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Friday, May 9, 2008

The Moanin' After

From the author of haunting and poetic novel "Manhood... The Longest
Moan," comes the latest work by L.M. Ross... "The Moanin' After"

The Moanin' After is a character study of four people living,
dreaming, some scheming, and some of dying in New York City
during the mid-1990s.

The story takes place in the aftermath of the fast and fabulous
life, and reveals the consequences some must pay for dancing
a little too fast.

While the book explores the darker themes of greed, avarice, religious
hypocrisy, homophobia, and vengeance, it is ultimately a story of hope, and of
finding one's spiritual center amid a time of chaos and uncertainty.

The writing itself contains the rhythm, the meter and the cadence of
poetry, which has become the author's trademark.

The Main Characters are:

David Richmond, a former dancer, and surviving soldier in a war of
decadence, defiance and the deaths of his beloved friends.


"Bet I know what you're thinking. I do. You're thinking: so what the
hell is a black man doing sitting inside a shrink's office? What he
dun done? What holy Hell did he raise, and how many fires did he set?
Black men don't do psychiatrists. When we're in crises mode, some of
us tend to do drugs, or drink or God. So, for my ass to be there in
that chair, surely it had to be an act of sheer buck-wild madness,
right? Are you wondering how many innocent people did I, slaughter?
Did I just go-off one day, and shoot everyone on the subway? Well, I
was sitting in that chair for a damn good reason. You see, there was
something seriously wrong with me.

Pssst… Can you keep a secret? Come closer. My secret is this:
I am not a well man. Hell, I may already be dead by the time you read
these words. If so, whatever you believe in, please, without getting
all Dionne Warwick about it … please, say a little prayer for me. "

Bliss Santana is a beautiful actress who fell in love with the wrong
man, at the wrong time, and who is trying her level best to finally
make the right choices, not only for herself, but for her young
daughter ...

"She didn't talk about Face Depina much anymore. It

wasn't that she hated him for what he'd done to her. It was

just too painful a place to visit. Besides, she saw him daily in

their daughter's face. Tyra, with same liquid green eyes as

her father's, and the same mischievous smile that could so

easily break a mother's heart.

No, she didn't have to talk about Face Depina to feel his

presence in her days and nights, or to know of the hold he

still had upon her, and his grip upon her life. "

Kindred... a young man with the face of someone recently dead, and who
appears to be the very spirit and essence of all things kind, curious
and brand-new.

"Even as a kid, I watched people very carefully. And the one thing
I've learned is, people want to put on their best face. But when you
watch them when they don't know you're watching them, people can be a
very revealing, and maybe little sad.

"That's why I want to be a writer. I feel like I need to recite
people, from inside out, to make them clearer for the world."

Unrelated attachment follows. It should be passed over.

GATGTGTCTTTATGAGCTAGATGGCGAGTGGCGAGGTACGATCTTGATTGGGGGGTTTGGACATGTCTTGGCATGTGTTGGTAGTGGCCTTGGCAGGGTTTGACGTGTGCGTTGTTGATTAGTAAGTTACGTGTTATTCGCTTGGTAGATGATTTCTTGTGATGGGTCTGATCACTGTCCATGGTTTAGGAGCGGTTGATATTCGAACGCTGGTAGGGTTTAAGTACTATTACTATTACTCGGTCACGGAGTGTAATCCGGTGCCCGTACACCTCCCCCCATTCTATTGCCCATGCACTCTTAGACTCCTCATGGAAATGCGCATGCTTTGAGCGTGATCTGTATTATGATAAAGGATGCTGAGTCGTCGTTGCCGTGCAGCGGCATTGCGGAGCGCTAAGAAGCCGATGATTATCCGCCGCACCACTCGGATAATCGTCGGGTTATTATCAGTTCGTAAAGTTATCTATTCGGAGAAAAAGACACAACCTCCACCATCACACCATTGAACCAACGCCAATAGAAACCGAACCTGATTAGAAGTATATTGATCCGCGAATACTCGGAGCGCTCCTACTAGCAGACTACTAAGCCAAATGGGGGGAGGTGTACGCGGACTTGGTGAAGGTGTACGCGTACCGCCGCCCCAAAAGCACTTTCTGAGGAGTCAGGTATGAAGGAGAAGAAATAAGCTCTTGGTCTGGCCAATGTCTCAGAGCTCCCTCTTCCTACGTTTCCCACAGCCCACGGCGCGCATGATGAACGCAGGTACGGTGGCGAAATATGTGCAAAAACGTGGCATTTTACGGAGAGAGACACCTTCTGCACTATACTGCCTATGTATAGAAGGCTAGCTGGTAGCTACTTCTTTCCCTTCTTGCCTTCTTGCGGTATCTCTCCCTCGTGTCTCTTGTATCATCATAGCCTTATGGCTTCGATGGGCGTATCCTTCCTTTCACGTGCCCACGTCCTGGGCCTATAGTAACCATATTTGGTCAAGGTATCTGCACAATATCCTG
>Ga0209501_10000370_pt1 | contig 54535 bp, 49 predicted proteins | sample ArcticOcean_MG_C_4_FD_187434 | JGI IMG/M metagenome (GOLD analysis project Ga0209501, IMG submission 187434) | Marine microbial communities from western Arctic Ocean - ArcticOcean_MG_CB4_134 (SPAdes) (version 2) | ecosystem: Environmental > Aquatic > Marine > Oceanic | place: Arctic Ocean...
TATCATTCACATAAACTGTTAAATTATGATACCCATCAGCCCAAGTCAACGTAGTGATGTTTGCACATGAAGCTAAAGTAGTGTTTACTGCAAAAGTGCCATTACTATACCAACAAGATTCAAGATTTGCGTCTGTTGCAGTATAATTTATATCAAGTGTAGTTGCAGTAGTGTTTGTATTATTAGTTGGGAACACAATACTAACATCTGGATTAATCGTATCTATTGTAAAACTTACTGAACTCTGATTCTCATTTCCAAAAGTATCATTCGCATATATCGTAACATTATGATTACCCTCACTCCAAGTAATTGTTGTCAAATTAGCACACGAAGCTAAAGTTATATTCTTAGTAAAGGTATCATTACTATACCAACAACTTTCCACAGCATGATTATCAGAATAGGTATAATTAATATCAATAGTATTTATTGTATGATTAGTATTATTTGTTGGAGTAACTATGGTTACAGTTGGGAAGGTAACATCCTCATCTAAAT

Faison "Browny" Brown… a failed singer, who feels cheated by the
lyrics, the stanzas and the main chorus of life, and yet is still
seeking his one last chance to that high and pristine note.

"He'd taken a years-long smoky toke of that the hellish joint that is
New York City, and it turned around and stole his dreams composed of
moody saxophone riffs, Afro-Blue Operatics, prison bars, and vicious
nightmares that flowed from the trash heaps of his soul.

Sometimes, in the Wee Small Hours, men in bars will affect this
posture of last chance Romeos or sad-eyed Sinatras, nappy King Coles,
and old-graying panthers.

And the women didn't always treat them fine, because Harlem ain't
Broadway, nor Hollywood & Vine. It's just a rhythm place uptown where
the people are beautiful and lively and striving, and yes, some are
hungry, too.

But inside a moody bar on Lennox Avenue, wine spilled and gin and
vodka flowed as youth and come-hither grins slowly rotted with the
atrophy of time. It was a place where people sat and drank their
yesterdays slowly and drunkenly out of mind. And Browny was there
with glass of groggy spirits, drinking down every dream he ever had."

But then he gazed inside that barroom mirror, and inside it, he saw a
face that could change his destiny.

The Moanin' After dares to ask the necessary question:

Is there Life after the parties after the sickness, after the grief,
after the deaths?

Maybe then it's time for the survivors to find the Purpose in LIVING again.

The Moanin' After is a novel by L.M. Ross. Ross is the author of the
critically-acclaimed Manhood The Longest Moan, the 2007 LAMBDA Award
nominated for Best Male Fiction.

"Reading LM Ross recalls two music forms: the atmosphere and narration of the story are definitely from the Blues mold, while the technique Ross embraces in telling his tale is pure Jazz - themes, riffs, solo runs, scat, and the magic of having the ensemble come together in a climactic end. With this novel LM Ross confirms his status as one of our important novelists. His work 'snatches joy!'" ~ Grady Harp, Amazon Top Ten Reviewer